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Poem of the week: Akwaba by Kwame Dawes

Written by Carol Rumens for The Guardian on Monday, August 17, 2020

Akwaba, sometimes spelled with an additional “a” (Akwaaba), is a Ghanaian word from the Twi dialect meaning “welcome”. It’s the joyous title of a joyous early poem by the multi-talented and far-travelled Ghanaian-born writer Kwame Dawes, greeting a new daughter through a single word steeped in memory.

[...]

The poem resembles a miniature song cycle, each song having a shape of its own, while following an upward curve of emotion. Line seven, standing by itself at the end of the first poem-song, signals intensity when it utters the child’s name. It goes on almost to recreate the sound of new baby’s cry: “Sena! Wailing across my heart!”

[...]

The speaker is always addressing the child in the poem, and, in the first line of part three, it’s she who is “my heart’s solace” and is given this image of herself to treasure as a “picture”. The walls of the room have been opened out and stretched into time. The time is “Forever” because the poet’s religious faith allows him that concept – eternal life. The focus on vision contrasts the “blaze” of young eyes and the middle-aged “blur”. Physical loss of vision is repaired in this stanza through the power of imagination: even “lensless” eyes can see the “blaze” of the child’s. And it’s implied, I think, that the child is also looking back at the parent who looks at her. Similarly, she is his “heart’s solace” but the love declared is also solace given. The return to welcome in the poem’s last line, with the triple flourish of “Akwaba”, is splendidly simple and effective. It suggests that welcome is registered not only on the singular occasion of birth, but that it is endlessly renewed.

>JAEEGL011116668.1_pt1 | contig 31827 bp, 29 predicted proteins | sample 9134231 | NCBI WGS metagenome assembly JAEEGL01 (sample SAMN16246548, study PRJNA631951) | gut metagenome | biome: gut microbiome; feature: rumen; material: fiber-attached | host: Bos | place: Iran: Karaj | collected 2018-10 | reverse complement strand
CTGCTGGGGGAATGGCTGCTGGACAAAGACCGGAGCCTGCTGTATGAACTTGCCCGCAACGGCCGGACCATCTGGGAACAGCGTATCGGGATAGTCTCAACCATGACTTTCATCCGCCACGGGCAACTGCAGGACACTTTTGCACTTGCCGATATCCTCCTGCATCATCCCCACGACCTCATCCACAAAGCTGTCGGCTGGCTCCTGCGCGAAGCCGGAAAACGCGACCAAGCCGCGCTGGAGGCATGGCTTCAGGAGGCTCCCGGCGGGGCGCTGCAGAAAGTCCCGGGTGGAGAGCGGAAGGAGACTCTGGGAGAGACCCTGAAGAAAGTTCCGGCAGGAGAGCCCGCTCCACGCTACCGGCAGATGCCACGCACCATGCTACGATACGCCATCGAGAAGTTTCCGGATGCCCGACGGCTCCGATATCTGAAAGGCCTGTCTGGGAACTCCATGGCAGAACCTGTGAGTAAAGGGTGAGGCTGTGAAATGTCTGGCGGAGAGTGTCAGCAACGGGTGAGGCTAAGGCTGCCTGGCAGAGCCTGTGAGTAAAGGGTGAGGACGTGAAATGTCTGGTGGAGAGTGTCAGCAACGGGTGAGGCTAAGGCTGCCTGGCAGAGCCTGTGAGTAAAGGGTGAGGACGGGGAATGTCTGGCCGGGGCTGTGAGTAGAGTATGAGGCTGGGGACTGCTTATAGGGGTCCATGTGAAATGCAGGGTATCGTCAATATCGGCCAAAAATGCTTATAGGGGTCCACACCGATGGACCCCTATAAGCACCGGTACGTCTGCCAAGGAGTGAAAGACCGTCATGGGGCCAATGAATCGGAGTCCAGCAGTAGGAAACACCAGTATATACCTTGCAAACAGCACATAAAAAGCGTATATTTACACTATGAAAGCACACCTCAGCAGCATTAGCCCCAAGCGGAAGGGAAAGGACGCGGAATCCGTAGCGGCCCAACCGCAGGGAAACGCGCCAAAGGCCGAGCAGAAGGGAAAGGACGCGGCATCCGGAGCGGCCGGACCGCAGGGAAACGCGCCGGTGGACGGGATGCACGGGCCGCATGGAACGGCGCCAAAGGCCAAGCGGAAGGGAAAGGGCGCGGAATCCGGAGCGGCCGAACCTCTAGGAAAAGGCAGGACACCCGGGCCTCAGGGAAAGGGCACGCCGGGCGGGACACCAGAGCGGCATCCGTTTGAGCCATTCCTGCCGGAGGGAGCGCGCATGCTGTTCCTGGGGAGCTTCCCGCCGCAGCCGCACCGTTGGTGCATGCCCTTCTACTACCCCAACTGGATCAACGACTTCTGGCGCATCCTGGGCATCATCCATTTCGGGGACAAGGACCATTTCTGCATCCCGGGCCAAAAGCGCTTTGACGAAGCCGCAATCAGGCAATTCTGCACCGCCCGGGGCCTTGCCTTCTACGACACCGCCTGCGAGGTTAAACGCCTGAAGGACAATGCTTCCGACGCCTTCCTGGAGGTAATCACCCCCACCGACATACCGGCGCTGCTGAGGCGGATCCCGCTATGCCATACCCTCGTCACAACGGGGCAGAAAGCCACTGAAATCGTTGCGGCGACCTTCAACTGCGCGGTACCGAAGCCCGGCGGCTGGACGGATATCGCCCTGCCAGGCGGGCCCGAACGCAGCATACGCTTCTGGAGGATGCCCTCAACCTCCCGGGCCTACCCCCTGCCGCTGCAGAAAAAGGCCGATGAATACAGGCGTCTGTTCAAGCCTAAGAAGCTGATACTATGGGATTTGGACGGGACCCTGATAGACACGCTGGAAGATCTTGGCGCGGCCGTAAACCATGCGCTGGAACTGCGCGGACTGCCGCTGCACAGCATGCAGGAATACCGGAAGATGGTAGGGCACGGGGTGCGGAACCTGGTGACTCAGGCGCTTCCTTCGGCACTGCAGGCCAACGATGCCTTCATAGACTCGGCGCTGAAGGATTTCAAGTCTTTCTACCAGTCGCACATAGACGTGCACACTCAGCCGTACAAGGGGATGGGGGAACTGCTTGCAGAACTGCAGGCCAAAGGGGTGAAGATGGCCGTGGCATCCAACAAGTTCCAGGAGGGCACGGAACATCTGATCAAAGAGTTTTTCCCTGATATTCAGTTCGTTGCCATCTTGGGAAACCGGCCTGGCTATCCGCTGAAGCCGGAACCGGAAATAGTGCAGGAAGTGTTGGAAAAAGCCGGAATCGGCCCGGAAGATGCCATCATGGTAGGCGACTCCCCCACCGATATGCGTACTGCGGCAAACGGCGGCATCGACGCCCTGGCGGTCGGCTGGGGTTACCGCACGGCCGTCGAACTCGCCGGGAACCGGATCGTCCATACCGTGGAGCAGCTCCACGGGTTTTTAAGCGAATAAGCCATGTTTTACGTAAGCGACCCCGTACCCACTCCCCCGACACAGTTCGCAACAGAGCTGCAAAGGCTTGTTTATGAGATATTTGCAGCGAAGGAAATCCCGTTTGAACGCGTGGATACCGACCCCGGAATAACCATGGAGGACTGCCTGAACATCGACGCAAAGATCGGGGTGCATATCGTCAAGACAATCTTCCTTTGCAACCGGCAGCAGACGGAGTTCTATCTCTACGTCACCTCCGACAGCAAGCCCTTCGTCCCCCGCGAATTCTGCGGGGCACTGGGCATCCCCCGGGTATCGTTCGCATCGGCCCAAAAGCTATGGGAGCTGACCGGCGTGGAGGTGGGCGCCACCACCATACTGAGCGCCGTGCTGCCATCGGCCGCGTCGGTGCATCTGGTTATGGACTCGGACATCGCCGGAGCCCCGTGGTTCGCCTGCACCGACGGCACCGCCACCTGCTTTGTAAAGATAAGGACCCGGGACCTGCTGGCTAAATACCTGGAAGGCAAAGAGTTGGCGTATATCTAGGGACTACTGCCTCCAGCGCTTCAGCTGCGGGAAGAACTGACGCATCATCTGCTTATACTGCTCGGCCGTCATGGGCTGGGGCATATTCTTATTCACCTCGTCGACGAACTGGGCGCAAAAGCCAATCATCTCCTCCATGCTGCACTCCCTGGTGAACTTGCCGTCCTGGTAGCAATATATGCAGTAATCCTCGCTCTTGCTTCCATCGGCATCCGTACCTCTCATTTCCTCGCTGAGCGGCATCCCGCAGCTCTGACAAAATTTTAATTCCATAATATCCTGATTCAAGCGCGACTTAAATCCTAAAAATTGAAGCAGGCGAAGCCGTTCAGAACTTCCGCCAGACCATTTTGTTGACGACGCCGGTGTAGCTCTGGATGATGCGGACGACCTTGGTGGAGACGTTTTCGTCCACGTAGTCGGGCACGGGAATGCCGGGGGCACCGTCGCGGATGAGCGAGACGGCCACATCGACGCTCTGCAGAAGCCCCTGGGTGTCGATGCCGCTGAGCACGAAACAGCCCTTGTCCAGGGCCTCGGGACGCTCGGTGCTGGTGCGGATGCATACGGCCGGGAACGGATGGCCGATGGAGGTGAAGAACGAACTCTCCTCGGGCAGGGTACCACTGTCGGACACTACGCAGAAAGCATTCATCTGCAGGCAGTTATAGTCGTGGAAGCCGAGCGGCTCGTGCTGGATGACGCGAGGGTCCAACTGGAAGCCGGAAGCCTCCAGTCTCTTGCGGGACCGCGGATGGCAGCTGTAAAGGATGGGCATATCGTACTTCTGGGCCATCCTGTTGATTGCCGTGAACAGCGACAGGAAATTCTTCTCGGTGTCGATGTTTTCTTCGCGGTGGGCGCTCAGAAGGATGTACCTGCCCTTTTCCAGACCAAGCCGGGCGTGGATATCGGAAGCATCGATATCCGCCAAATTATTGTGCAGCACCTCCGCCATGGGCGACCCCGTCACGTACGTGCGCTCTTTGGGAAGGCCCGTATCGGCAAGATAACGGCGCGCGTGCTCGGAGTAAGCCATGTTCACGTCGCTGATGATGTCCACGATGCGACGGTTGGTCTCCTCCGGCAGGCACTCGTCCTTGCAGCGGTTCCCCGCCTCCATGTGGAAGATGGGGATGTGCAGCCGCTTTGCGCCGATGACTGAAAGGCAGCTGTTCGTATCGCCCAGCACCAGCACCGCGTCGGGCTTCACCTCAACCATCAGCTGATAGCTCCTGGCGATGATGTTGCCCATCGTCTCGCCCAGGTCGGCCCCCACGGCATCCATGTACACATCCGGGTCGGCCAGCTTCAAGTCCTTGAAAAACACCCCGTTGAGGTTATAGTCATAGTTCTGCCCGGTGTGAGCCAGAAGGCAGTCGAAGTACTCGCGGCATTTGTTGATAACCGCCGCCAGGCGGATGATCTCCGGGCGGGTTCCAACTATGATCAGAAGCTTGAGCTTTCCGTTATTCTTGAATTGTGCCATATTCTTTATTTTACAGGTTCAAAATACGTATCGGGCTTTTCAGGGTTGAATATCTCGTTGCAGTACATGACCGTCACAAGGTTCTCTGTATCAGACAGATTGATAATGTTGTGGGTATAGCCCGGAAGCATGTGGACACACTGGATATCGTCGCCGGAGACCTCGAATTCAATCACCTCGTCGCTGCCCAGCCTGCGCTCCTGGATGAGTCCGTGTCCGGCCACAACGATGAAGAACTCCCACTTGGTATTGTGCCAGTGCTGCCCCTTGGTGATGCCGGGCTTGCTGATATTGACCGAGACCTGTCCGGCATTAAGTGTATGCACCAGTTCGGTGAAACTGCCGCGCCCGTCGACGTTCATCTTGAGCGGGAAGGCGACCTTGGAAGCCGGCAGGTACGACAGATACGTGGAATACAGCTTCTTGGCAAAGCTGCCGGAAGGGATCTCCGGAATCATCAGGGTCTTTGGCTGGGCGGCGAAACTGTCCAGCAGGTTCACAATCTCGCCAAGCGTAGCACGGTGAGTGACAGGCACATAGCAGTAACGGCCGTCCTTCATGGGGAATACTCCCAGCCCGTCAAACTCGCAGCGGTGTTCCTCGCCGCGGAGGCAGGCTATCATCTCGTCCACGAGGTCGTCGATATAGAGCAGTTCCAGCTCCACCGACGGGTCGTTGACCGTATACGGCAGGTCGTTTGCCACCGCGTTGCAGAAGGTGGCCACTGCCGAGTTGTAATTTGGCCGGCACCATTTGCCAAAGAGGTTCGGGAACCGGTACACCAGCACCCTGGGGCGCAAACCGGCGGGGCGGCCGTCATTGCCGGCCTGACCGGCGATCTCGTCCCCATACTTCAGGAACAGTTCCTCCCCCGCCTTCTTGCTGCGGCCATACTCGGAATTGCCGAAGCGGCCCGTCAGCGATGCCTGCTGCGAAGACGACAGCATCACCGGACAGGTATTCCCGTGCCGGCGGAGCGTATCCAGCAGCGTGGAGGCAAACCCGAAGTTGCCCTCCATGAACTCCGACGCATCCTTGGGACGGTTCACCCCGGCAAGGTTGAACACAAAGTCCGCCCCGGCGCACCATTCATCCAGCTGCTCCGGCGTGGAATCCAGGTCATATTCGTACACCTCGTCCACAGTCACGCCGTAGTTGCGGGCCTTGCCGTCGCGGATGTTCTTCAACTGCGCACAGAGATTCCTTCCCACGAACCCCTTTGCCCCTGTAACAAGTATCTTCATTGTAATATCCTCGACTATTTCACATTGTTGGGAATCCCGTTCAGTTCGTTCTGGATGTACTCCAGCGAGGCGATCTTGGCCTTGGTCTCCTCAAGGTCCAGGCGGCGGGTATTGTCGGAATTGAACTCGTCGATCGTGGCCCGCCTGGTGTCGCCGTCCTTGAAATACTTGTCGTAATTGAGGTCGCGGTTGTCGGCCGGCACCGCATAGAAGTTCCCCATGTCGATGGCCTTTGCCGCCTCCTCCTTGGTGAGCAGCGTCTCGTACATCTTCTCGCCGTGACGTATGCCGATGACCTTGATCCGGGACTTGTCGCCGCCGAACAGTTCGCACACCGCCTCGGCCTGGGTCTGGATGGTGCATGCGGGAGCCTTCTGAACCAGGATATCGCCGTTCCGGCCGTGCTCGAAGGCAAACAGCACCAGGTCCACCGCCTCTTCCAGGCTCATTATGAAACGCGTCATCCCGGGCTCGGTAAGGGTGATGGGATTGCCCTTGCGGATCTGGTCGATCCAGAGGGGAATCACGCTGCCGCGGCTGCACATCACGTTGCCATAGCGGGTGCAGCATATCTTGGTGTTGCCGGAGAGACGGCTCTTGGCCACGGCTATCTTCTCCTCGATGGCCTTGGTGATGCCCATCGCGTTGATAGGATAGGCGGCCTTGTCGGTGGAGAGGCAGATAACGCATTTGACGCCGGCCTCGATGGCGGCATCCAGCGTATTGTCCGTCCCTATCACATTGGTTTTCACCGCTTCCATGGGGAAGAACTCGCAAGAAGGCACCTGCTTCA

Kwame Dawes continues to build on his achievements. His work covers many genres besides poetry, and is driven by a spirit of creative generosity, shown in his collaborations with visual artists, musicians and other poets. His latest collection is a fresh cycle of poems co-written with the Australian poet John Kinsella, A New Beginning.

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This is a review of Progeny of Air

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